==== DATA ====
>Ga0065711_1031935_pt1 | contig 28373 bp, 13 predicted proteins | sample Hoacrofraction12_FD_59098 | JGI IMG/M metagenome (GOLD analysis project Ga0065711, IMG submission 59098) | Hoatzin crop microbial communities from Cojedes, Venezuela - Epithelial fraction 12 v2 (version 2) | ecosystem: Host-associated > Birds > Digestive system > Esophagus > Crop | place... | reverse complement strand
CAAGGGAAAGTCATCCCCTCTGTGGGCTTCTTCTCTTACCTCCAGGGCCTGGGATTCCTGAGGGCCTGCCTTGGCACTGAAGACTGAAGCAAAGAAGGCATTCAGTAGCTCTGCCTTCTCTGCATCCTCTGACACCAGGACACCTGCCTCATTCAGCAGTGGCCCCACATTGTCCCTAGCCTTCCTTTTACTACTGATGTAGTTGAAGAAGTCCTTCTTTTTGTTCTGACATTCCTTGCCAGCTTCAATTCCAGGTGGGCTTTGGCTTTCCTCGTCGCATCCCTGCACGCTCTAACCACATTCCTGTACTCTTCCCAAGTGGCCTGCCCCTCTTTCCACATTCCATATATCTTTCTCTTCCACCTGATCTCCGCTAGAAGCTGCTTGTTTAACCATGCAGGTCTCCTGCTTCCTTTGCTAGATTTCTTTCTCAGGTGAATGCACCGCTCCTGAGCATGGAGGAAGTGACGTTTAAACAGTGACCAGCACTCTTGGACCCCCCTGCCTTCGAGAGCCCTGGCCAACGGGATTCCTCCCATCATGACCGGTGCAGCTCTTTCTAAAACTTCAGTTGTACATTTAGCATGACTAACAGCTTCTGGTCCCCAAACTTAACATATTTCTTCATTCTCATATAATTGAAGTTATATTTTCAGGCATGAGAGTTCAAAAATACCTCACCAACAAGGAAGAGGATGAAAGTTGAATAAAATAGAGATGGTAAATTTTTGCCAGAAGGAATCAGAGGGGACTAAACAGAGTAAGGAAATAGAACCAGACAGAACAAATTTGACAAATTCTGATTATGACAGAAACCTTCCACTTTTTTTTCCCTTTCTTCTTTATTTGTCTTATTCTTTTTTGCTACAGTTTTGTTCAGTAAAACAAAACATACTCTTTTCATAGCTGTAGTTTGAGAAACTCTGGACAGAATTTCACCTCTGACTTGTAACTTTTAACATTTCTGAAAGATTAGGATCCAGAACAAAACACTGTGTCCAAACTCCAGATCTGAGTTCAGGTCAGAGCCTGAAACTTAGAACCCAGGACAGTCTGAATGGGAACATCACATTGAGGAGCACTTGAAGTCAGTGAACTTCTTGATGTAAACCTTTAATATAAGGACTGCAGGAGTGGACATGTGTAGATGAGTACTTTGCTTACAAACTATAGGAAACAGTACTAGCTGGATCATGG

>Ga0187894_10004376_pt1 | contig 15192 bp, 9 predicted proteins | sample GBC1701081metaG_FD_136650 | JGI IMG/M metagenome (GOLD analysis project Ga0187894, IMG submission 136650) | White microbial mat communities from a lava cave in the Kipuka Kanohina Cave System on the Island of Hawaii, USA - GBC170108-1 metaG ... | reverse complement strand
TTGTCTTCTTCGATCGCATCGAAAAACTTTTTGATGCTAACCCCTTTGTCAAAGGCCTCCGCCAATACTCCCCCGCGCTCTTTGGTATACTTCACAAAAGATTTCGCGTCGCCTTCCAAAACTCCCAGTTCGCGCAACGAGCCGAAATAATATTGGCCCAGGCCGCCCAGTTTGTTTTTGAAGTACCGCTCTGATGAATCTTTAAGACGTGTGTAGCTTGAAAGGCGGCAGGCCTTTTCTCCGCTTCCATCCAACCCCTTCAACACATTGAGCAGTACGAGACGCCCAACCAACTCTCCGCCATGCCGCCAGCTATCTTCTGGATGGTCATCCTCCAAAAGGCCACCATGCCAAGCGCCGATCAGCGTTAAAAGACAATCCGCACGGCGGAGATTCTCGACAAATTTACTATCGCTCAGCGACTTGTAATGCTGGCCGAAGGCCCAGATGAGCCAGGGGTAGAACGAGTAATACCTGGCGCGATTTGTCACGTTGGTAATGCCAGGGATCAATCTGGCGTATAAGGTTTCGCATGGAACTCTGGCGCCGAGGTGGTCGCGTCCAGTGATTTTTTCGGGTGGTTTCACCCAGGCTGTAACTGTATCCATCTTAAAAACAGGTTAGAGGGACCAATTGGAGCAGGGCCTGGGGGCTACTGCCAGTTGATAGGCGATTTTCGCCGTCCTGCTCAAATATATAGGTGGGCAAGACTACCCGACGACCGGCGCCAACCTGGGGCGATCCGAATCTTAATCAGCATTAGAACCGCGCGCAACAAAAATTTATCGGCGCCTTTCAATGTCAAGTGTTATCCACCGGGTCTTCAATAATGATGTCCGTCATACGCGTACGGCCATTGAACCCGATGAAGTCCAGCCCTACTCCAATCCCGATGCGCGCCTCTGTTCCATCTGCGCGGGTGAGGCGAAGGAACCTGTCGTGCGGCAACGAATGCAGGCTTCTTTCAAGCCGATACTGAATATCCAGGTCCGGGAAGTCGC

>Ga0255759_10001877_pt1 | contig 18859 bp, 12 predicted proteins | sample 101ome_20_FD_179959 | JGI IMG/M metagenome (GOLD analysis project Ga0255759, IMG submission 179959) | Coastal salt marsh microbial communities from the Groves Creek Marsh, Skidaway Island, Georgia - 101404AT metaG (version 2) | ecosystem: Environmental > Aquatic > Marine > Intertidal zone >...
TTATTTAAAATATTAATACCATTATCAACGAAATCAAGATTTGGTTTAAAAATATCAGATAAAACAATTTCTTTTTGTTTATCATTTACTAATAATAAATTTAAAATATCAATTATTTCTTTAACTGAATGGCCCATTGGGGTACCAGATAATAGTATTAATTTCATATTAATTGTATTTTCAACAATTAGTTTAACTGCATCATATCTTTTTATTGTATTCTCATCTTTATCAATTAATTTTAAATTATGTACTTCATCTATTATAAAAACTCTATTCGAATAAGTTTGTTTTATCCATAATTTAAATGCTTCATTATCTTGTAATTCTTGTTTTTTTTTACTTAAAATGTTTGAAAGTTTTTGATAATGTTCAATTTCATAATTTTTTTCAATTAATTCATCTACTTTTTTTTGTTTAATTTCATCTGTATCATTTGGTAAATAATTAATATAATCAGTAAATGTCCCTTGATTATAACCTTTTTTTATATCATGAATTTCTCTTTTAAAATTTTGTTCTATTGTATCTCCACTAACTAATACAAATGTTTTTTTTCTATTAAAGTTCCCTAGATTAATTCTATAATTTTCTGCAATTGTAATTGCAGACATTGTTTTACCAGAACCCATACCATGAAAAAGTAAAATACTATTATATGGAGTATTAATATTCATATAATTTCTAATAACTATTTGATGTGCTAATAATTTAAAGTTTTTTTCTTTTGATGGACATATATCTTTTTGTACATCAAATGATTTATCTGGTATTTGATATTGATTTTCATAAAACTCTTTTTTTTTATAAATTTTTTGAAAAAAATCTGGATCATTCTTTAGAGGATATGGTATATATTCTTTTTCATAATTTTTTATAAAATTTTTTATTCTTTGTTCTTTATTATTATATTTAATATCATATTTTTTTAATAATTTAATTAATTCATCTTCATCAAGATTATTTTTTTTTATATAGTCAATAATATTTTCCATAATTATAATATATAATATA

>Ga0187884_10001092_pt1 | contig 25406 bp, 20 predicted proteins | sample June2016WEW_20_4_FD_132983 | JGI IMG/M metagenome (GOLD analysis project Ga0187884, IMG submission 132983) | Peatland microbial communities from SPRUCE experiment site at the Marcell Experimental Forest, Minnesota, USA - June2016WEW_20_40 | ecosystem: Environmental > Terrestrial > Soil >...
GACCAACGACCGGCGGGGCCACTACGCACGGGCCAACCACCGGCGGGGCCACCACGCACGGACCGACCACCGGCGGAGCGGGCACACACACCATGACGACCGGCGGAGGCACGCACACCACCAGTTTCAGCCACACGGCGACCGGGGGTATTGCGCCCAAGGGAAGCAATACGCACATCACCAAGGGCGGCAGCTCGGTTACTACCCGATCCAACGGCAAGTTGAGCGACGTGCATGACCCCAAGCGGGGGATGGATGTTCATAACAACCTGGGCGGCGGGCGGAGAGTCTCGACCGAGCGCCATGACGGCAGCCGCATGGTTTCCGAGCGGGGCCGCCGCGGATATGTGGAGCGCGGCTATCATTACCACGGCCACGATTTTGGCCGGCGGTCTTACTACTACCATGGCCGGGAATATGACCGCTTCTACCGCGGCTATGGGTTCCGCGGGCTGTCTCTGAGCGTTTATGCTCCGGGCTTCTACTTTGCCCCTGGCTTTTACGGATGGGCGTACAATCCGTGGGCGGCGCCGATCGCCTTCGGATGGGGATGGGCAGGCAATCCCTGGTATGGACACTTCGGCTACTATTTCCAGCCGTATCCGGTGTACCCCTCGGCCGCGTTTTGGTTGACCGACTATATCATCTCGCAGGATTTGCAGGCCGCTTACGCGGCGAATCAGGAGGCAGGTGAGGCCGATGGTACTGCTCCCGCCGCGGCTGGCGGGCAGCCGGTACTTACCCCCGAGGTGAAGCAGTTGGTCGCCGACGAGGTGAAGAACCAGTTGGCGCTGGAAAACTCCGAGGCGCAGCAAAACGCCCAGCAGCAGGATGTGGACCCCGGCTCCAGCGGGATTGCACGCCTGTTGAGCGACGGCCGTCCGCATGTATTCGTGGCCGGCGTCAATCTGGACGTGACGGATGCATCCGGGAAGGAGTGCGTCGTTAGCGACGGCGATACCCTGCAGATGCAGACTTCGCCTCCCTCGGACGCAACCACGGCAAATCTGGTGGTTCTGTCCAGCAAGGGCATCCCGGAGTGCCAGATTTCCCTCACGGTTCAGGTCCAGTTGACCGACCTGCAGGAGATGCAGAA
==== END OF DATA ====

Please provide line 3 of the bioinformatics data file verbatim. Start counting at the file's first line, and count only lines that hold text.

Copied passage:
>Ga0187894_10004376_pt1 | contig 15192 bp, 9 predicted proteins | sample GBC1701081metaG_FD_136650 | JGI IMG/M metagenome (GOLD analysis project Ga0187894, IMG submission 136650) | White microbial mat communities from a lava cave in the Kipuka Kanohina Cave System on the Island of Hawaii, USA - GBC170108-1 metaG ... | reverse complement strand